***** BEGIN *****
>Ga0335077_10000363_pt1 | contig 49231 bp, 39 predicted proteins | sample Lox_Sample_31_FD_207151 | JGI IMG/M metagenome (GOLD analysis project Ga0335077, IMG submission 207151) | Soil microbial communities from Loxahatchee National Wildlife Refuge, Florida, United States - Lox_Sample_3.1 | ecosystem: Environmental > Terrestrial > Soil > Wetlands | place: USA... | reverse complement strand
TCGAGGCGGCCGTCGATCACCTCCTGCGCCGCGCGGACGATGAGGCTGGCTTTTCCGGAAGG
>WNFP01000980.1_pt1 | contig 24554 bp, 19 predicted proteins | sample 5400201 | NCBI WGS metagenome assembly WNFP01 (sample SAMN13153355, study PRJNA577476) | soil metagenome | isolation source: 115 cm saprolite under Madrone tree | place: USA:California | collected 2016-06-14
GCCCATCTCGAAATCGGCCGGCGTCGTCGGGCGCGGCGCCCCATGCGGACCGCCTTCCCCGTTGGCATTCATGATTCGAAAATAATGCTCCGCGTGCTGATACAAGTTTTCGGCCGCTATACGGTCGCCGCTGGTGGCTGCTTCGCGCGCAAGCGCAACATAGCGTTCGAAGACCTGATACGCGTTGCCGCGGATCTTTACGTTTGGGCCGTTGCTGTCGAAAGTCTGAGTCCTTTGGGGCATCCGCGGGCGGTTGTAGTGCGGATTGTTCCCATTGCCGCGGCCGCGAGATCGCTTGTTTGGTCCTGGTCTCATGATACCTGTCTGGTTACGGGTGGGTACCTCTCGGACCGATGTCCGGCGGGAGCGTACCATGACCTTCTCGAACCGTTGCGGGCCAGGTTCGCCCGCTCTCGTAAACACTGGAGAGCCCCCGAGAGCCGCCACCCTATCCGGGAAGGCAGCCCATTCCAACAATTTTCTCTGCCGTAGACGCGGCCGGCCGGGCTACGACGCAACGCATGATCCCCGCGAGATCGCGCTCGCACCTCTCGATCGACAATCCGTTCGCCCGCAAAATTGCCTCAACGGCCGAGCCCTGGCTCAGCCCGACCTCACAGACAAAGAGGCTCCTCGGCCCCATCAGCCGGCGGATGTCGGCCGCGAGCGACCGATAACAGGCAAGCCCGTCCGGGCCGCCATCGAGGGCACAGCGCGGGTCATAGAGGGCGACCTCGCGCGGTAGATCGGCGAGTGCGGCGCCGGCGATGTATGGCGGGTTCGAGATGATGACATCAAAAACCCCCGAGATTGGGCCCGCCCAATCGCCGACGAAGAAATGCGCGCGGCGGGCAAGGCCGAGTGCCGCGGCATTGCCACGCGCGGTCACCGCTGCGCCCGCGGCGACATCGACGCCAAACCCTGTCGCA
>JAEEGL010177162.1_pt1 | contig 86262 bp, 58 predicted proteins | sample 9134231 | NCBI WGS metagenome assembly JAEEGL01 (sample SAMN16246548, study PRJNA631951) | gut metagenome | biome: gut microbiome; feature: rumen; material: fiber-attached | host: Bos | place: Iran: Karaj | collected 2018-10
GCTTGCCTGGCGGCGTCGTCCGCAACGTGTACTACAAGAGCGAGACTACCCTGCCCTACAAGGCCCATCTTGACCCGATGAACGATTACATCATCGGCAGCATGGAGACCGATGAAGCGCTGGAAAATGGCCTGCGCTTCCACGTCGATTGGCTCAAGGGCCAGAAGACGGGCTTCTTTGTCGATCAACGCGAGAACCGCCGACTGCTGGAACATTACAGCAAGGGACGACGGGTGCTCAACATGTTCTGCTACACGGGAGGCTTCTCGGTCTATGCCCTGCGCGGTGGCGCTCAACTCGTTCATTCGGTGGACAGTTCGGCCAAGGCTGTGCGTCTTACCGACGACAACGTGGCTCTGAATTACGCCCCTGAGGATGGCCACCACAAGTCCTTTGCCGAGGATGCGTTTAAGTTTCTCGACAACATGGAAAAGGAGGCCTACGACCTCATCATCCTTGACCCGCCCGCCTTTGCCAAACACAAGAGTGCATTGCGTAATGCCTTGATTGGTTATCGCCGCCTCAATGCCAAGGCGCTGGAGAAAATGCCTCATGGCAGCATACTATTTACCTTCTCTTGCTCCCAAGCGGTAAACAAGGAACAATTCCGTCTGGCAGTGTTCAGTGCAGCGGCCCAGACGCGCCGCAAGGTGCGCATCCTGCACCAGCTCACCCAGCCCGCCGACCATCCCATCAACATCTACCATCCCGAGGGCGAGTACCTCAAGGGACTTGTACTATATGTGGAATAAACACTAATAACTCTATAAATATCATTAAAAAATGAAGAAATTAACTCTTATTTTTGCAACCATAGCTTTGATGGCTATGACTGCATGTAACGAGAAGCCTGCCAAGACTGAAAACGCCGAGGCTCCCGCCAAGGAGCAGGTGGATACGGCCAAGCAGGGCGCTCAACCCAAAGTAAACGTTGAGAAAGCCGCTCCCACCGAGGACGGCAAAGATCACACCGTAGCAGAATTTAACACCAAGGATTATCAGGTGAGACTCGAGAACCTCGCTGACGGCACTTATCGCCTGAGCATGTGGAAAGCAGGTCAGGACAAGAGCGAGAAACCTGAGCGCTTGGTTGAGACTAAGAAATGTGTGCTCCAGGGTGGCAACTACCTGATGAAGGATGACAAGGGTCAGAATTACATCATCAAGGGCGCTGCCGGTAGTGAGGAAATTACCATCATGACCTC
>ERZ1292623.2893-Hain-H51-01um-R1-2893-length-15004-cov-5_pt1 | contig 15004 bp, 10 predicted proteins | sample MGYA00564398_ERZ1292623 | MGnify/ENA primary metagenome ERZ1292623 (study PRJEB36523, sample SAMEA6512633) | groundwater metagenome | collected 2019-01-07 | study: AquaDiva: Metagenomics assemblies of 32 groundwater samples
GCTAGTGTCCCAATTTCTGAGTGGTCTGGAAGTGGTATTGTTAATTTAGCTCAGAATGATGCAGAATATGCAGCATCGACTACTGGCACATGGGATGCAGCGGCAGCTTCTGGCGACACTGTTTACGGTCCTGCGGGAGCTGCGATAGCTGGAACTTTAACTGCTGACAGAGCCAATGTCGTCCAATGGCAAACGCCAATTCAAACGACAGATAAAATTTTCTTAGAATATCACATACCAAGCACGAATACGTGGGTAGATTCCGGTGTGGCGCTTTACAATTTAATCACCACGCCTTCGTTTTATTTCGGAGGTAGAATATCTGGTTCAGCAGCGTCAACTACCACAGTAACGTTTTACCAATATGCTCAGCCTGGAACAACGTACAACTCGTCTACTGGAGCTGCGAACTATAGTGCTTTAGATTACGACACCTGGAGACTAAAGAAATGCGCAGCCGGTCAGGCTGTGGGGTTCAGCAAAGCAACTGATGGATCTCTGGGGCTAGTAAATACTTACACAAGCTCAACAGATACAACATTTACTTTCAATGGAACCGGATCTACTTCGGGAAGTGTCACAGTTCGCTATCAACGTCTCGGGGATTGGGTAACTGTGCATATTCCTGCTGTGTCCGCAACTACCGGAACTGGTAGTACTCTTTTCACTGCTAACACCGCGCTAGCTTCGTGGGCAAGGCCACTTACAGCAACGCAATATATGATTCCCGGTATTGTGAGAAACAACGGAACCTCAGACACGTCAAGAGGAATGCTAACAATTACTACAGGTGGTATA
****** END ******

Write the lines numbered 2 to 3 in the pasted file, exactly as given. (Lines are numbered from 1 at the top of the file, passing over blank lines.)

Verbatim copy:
TCGAGGCGGCCGTCGATCACCTCCTGCGCCGCGCGGACGATGAGGCTGGCTTTTCCGGAAGG
>WNFP01000980.1_pt1 | contig 24554 bp, 19 predicted proteins | sample 5400201 | NCBI WGS metagenome assembly WNFP01 (sample SAMN13153355, study PRJNA577476) | soil metagenome | isolation source: 115 cm saprolite under Madrone tree | place: USA:California | collected 2016-06-14